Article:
Cautious trading in foreign exchange markets has seen the Australian dollar pare back some of its recent loses, with the currency bouncing back slightly.

Currency strategists said investors were continuing to reduce their exposure to risk positions in the market ahead of the US Federal Reserve’s monthly meeting next week.

The local currency fell below US91¢ in late trade on Tuesday but edged higher on Wednesday, trading around US91.50¢. It was buying US91.37¢ late Wednesday.

Financial markets have become increasingly comfortable with the possibility that the Fed could start trimming back its bond-buying program as soon as next week following a spate of improving US economic data, although the odds of a December taper are not considered that high, NAB’s co-head of currency strategy, Ray Attrill, said.

“We’ve bought the rumour and now we are selling the fact - before the fact,” Mr Attrill said.

“We are really seeing a reversal of the move we’ve been seeing in the last few weeks.

“The short yen trade has become pretty crowded, and it’s pretty evident from ... the IMM futures positioning data. Similarly, the market is pretty short [Australian] dollar and sentiment has been pretty negative and that’s been reflected in a lot of speculative shorting of the currency.”

The currency’s recent buoyancy is in part due to the failed attempts to push it below US90¢ last week, RBS senior currency strategist Greg Gibbs said.

“It has fallen a long way since the high in October. So arguably you had already priced in many of the factors that were weakening the Australian dollar. So this is kind of a profit-taking bounce without any significant news behind it,” Mr Gibbs said. The dollar rose above US97¢ in late October.

Markets are also turning their attention to the release of local November unemployment data on Thursday. On Tuesday, Reserve Bank is set to publish its December board meeting minutes, while its governor Glenn Stevens will appear before a House of Representatives committee in Canberra the following day.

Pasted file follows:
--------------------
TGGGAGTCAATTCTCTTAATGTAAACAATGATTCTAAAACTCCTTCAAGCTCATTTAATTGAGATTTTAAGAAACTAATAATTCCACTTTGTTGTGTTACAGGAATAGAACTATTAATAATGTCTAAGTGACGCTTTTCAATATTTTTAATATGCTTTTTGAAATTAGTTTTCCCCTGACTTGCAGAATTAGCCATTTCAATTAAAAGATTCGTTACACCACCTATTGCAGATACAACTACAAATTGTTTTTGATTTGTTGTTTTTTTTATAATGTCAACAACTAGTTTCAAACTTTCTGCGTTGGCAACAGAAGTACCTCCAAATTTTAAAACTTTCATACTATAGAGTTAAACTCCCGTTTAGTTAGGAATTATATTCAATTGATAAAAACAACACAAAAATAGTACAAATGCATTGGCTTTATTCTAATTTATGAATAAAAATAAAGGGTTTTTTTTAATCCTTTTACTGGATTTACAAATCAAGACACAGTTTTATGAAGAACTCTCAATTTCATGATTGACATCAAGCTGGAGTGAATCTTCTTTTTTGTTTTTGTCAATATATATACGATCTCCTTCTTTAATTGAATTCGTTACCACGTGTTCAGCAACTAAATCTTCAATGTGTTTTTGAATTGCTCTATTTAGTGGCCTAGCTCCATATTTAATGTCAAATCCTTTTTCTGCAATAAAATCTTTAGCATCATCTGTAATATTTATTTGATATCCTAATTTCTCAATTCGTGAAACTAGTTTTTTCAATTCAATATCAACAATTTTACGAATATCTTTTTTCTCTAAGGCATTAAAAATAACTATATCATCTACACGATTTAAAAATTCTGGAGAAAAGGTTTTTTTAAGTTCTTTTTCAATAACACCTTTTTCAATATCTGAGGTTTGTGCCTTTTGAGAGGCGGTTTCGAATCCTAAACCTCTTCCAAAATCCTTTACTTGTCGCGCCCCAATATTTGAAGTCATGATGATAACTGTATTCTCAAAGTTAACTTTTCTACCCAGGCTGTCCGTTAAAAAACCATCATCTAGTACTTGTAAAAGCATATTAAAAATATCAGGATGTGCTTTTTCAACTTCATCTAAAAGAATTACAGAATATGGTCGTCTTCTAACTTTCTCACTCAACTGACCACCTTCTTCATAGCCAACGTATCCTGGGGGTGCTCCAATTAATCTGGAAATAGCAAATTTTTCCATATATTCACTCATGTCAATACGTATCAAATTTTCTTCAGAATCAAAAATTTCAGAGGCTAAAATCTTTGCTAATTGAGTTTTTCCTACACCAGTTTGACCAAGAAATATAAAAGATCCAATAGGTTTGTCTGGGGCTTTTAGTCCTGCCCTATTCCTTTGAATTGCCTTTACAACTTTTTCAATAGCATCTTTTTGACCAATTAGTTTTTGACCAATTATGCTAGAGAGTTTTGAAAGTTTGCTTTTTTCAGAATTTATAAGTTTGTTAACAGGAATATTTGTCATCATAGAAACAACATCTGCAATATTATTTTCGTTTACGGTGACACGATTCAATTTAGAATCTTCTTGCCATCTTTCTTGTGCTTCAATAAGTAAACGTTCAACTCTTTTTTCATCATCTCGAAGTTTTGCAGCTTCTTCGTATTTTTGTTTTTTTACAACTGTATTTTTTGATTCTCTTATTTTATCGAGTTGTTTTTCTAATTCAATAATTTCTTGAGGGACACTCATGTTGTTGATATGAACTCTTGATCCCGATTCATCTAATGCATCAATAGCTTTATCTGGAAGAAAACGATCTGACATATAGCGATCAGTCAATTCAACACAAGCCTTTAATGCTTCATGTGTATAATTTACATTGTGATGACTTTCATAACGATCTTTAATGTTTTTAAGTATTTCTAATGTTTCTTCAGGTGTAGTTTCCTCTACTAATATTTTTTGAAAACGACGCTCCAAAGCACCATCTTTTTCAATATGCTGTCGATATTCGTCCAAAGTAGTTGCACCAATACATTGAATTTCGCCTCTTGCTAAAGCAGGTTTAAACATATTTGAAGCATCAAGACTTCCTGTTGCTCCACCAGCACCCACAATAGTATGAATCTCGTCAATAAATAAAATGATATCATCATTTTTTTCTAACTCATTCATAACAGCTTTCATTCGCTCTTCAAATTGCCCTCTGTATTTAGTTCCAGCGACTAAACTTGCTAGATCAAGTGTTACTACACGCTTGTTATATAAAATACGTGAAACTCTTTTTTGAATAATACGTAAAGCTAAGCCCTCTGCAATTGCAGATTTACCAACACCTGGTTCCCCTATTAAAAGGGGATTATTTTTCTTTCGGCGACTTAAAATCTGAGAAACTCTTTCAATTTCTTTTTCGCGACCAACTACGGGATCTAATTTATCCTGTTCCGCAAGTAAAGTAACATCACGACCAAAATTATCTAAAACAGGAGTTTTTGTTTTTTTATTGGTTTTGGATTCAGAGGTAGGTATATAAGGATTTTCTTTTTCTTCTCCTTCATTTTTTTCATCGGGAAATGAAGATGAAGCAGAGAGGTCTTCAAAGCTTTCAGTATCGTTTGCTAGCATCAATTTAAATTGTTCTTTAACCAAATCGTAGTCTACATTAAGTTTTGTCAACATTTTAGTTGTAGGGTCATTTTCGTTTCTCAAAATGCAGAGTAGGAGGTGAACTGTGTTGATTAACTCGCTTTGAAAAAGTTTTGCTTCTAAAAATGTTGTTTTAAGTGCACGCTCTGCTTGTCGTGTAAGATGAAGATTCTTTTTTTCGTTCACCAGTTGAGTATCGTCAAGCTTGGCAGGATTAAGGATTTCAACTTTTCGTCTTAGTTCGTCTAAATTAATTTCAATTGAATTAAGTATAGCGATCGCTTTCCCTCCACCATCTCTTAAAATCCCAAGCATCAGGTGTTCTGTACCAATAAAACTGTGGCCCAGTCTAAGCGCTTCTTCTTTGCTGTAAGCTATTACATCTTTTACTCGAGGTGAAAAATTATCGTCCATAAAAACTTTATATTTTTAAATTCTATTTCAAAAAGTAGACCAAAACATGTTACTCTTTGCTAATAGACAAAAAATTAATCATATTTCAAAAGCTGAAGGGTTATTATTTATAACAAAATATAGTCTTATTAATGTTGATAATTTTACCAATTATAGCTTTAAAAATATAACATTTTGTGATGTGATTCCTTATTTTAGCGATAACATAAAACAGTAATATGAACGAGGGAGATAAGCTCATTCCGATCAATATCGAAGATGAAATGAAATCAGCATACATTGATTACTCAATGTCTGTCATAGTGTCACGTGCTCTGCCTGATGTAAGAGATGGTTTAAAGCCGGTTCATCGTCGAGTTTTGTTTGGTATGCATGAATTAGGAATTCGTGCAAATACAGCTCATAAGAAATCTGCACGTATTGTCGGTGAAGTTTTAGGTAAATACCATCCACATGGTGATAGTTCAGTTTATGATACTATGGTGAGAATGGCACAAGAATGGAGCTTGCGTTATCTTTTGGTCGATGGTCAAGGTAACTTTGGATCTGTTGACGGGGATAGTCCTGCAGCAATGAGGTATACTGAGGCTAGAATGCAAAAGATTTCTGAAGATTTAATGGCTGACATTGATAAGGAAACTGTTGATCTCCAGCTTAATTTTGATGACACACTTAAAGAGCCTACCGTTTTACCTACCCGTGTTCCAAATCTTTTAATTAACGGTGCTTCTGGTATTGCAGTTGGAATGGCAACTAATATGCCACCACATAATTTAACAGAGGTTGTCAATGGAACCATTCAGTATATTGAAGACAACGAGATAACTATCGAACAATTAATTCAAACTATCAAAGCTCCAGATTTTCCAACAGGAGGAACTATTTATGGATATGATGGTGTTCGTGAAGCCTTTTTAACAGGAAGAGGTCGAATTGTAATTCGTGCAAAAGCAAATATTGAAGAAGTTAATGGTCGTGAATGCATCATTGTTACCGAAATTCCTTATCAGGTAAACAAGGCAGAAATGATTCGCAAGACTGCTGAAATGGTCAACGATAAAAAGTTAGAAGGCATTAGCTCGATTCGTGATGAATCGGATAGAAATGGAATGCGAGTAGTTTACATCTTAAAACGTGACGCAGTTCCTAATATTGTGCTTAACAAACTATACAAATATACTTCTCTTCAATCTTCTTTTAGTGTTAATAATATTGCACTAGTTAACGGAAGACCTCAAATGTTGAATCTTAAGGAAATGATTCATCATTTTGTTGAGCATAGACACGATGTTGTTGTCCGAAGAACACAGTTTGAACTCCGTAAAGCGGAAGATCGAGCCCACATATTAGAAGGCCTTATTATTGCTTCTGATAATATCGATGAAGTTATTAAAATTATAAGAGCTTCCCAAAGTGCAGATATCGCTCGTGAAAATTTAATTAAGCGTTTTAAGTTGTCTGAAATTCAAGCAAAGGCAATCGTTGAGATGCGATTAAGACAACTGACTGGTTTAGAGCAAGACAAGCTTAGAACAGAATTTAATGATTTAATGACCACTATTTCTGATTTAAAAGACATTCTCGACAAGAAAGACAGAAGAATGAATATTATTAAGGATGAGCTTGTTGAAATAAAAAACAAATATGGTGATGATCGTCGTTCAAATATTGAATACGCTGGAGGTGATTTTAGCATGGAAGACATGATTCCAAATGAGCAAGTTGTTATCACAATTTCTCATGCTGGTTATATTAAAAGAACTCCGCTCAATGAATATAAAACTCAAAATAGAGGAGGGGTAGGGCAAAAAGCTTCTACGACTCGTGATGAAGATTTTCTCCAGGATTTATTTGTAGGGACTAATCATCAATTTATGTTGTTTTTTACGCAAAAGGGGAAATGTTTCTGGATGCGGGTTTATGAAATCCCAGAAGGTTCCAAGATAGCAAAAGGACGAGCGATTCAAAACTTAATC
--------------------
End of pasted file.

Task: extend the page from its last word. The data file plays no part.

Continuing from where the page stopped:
At the same time, China will release its November foreign direct investment data on Saturday.

“There’s still a heavy focus on financial conditions in China, which is probably one of the key factors why the currency has been under pressure for the last two months,” Mr Gibbs said.”[There’s] a few factors that might encourage the market to be more cautious with holding extensive positions into those events.”

Holden closure

The strength of the Australian dollar was again under the spotlight on Wednesday, after Holden’s parent company General Motors said in its statement on ceasing manufacturing in Australia by 2017 that the currency had made production in the country much more expensive than a decade ago.

“Since 2001, the Australian dollar has risen from [US50¢] to as high as [US110¢] and from as low as 47 to as high as 79 on the Trade Weighted Index,” General Motors said.

“The Australian automotive industry is heavily trade exposed. The appreciation of the currency alone means that at the Australian dollar’s peak, making things in Australia was 65 per cent more expensive compared to just a decade earlier.”